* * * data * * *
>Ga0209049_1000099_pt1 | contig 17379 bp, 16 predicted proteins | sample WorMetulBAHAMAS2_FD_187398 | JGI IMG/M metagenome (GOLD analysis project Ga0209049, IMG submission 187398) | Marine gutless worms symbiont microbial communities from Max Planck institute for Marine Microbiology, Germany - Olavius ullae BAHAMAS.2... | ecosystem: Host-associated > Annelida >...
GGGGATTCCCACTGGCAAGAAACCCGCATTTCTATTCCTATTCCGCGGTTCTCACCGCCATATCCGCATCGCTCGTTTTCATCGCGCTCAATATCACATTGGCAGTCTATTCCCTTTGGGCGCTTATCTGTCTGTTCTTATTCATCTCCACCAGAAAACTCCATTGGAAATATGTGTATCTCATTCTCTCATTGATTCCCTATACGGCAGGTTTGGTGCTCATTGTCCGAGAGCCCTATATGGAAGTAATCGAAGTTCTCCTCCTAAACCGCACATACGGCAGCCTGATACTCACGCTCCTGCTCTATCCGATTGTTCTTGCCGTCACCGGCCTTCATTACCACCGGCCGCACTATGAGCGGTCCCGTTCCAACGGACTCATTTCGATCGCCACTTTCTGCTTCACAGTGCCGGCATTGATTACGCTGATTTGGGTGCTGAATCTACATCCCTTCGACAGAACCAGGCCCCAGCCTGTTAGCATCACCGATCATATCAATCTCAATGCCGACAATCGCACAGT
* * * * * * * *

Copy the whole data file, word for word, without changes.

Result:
>Ga0209049_1000099_pt1 | contig 17379 bp, 16 predicted proteins | sample WorMetulBAHAMAS2_FD_187398 | JGI IMG/M metagenome (GOLD analysis project Ga0209049, IMG submission 187398) | Marine gutless worms symbiont microbial communities from Max Planck institute for Marine Microbiology, Germany - Olavius ullae BAHAMAS.2... | ecosystem: Host-associated > Annelida >...
GGGGATTCCCACTGGCAAGAAACCCGCATTTCTATTCCTATTCCGCGGTTCTCACCGCCATATCCGCATCGCTCGTTTTCATCGCGCTCAATATCACATTGGCAGTCTATTCCCTTTGGGCGCTTATCTGTCTGTTCTTATTCATCTCCACCAGAAAACTCCATTGGAAATATGTGTATCTCATTCTCTCATTGATTCCCTATACGGCAGGTTTGGTGCTCATTGTCCGAGAGCCCTATATGGAAGTAATCGAAGTTCTCCTCCTAAACCGCACATACGGCAGCCTGATACTCACGCTCCTGCTCTATCCGATTGTTCTTGCCGTCACCGGCCTTCATTACCACCGGCCGCACTATGAGCGGTCCCGTTCCAACGGACTCATTTCGATCGCCACTTTCTGCTTCACAGTGCCGGCATTGATTACGCTGATTTGGGTGCTGAATCTACATCCCTTCGACAGAACCAGGCCCCAGCCTGTTAGCATCACCGATCATATCAATCTCAATGCCGACAATCGCACAGT